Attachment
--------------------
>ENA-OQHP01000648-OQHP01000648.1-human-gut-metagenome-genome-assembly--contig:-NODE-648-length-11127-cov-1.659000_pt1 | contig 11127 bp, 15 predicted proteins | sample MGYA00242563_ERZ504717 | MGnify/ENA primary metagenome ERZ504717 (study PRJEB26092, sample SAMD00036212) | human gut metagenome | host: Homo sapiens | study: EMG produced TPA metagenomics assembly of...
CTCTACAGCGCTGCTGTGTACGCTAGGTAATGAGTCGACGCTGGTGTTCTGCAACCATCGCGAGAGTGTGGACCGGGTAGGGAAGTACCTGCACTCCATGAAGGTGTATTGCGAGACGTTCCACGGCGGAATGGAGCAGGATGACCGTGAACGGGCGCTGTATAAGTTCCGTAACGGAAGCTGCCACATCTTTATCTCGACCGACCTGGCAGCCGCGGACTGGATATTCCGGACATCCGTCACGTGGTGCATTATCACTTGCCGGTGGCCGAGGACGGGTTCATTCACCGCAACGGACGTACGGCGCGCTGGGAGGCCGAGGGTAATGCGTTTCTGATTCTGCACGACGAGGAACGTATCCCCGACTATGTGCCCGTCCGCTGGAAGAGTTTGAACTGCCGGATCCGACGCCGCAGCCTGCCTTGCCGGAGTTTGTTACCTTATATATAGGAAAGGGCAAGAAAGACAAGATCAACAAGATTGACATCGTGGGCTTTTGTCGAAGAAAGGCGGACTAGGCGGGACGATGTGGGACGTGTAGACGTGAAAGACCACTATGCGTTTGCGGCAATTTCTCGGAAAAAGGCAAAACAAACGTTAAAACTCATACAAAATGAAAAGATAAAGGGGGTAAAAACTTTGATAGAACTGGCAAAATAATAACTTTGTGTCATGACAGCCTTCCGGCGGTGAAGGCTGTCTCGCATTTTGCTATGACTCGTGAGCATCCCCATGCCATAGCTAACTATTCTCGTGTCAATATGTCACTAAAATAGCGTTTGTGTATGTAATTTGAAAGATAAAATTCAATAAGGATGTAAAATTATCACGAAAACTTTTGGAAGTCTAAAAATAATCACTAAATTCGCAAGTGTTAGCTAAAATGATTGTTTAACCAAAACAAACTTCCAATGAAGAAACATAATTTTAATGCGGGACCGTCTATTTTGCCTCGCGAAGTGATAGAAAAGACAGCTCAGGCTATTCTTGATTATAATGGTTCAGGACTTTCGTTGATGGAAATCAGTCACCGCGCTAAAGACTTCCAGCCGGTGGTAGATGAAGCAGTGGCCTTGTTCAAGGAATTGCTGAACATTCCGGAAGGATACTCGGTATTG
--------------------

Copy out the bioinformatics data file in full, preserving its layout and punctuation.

>ENA-OQHP01000648-OQHP01000648.1-human-gut-metagenome-genome-assembly--contig:-NODE-648-length-11127-cov-1.659000_pt1 | contig 11127 bp, 15 predicted proteins | sample MGYA00242563_ERZ504717 | MGnify/ENA primary metagenome ERZ504717 (study PRJEB26092, sample SAMD00036212) | human gut metagenome | host: Homo sapiens | study: EMG produced TPA metagenomics assembly of...
CTCTACAGCGCTGCTGTGTACGCTAGGTAATGAGTCGACGCTGGTGTTCTGCAACCATCGCGAGAGTGTGGACCGGGTAGGGAAGTACCTGCACTCCATGAAGGTGTATTGCGAGACGTTCCACGGCGGAATGGAGCAGGATGACCGTGAACGGGCGCTGTATAAGTTCCGTAACGGAAGCTGCCACATCTTTATCTCGACCGACCTGGCAGCCGCGGACTGGATATTCCGGACATCCGTCACGTGGTGCATTATCACTTGCCGGTGGCCGAGGACGGGTTCATTCACCGCAACGGACGTACGGCGCGCTGGGAGGCCGAGGGTAATGCGTTTCTGATTCTGCACGACGAGGAACGTATCCCCGACTATGTGCCCGTCCGCTGGAAGAGTTTGAACTGCCGGATCCGACGCCGCAGCCTGCCTTGCCGGAGTTTGTTACCTTATATATAGGAAAGGGCAAGAAAGACAAGATCAACAAGATTGACATCGTGGGCTTTTGTCGAAGAAAGGCGGACTAGGCGGGACGATGTGGGACGTGTAGACGTGAAAGACCACTATGCGTTTGCGGCAATTTCTCGGAAAAAGGCAAAACAAACGTTAAAACTCATACAAAATGAAAAGATAAAGGGGGTAAAAACTTTGATAGAACTGGCAAAATAATAACTTTGTGTCATGACAGCCTTCCGGCGGTGAAGGCTGTCTCGCATTTTGCTATGACTCGTGAGCATCCCCATGCCATAGCTAACTATTCTCGTGTCAATATGTCACTAAAATAGCGTTTGTGTATGTAATTTGAAAGATAAAATTCAATAAGGATGTAAAATTATCACGAAAACTTTTGGAAGTCTAAAAATAATCACTAAATTCGCAAGTGTTAGCTAAAATGATTGTTTAACCAAAACAAACTTCCAATGAAGAAACATAATTTTAATGCGGGACCGTCTATTTTGCCTCGCGAAGTGATAGAAAAGACAGCTCAGGCTATTCTTGATTATAATGGTTCAGGACTTTCGTTGATGGAAATCAGTCACCGCGCTAAAGACTTCCAGCCGGTGGTAGATGAAGCAGTGGCCTTGTTCAAGGAATTGCTGAACATTCCGGAAGGATACTCGGTATTG